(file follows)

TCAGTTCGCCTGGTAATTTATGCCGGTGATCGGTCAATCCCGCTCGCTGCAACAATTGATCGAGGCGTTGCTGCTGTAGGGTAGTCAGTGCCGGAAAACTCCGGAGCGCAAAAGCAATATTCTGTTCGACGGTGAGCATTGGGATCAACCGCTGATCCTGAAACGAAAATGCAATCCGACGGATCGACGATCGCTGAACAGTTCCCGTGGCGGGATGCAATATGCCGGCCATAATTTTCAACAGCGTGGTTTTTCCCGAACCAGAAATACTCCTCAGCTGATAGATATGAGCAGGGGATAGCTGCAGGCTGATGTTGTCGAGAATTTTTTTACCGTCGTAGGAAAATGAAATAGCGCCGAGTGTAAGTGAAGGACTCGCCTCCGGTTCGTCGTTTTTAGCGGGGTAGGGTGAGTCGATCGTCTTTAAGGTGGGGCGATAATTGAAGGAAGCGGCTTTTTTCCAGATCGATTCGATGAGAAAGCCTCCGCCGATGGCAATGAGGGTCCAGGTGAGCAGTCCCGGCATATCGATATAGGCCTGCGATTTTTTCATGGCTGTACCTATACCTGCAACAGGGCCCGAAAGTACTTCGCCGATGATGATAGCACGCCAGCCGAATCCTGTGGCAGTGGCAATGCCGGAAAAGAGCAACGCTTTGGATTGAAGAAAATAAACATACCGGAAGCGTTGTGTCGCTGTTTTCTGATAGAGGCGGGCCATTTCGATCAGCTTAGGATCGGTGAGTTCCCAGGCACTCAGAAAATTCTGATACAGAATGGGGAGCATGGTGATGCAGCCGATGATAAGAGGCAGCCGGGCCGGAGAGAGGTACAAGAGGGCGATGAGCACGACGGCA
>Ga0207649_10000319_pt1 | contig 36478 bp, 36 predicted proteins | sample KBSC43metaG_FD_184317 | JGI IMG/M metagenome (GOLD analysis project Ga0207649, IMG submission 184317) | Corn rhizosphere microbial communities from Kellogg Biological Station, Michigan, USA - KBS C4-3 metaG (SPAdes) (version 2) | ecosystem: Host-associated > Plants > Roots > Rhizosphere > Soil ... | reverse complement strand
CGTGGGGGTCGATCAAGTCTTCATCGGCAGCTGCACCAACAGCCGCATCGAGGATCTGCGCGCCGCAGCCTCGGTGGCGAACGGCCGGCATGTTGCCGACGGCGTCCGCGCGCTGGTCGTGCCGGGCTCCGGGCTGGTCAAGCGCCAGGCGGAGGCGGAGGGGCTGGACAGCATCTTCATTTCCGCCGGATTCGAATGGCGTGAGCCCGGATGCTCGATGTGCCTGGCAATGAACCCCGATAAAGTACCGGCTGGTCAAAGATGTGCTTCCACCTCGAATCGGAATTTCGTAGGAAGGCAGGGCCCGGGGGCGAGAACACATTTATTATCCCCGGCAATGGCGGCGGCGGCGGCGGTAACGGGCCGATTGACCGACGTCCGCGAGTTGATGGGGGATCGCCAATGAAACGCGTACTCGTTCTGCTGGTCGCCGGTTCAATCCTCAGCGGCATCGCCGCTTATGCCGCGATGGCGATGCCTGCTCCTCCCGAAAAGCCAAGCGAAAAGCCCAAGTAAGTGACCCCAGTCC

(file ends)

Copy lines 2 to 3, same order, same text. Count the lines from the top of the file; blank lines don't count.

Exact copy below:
>Ga0207649_10000319_pt1 | contig 36478 bp, 36 predicted proteins | sample KBSC43metaG_FD_184317 | JGI IMG/M metagenome (GOLD analysis project Ga0207649, IMG submission 184317) | Corn rhizosphere microbial communities from Kellogg Biological Station, Michigan, USA - KBS C4-3 metaG (SPAdes) (version 2) | ecosystem: Host-associated > Plants > Roots > Rhizosphere > Soil ... | reverse complement strand
CGTGGGGGTCGATCAAGTCTTCATCGGCAGCTGCACCAACAGCCGCATCGAGGATCTGCGCGCCGCAGCCTCGGTGGCGAACGGCCGGCATGTTGCCGACGGCGTCCGCGCGCTGGTCGTGCCGGGCTCCGGGCTGGTCAAGCGCCAGGCGGAGGCGGAGGGGCTGGACAGCATCTTCATTTCCGCCGGATTCGAATGGCGTGAGCCCGGATGCTCGATGTGCCTGGCAATGAACCCCGATAAAGTACCGGCTGGTCAAAGATGTGCTTCCACCTCGAATCGGAATTTCGTAGGAAGGCAGGGCCCGGGGGCGAGAACACATTTATTATCCCCGGCAATGGCGGCGGCGGCGGCGGTAACGGGCCGATTGACCGACGTCCGCGAGTTGATGGGGGATCGCCAATGAAACGCGTACTCGTTCTGCTGGTCGCCGGTTCAATCCTCAGCGGCATCGCCGCTTATGCCGCGATGGCGATGCCTGCTCCTCCCGAAAAGCCAAGCGAAAAGCCCAAGTAAGTGACCCCAGTCC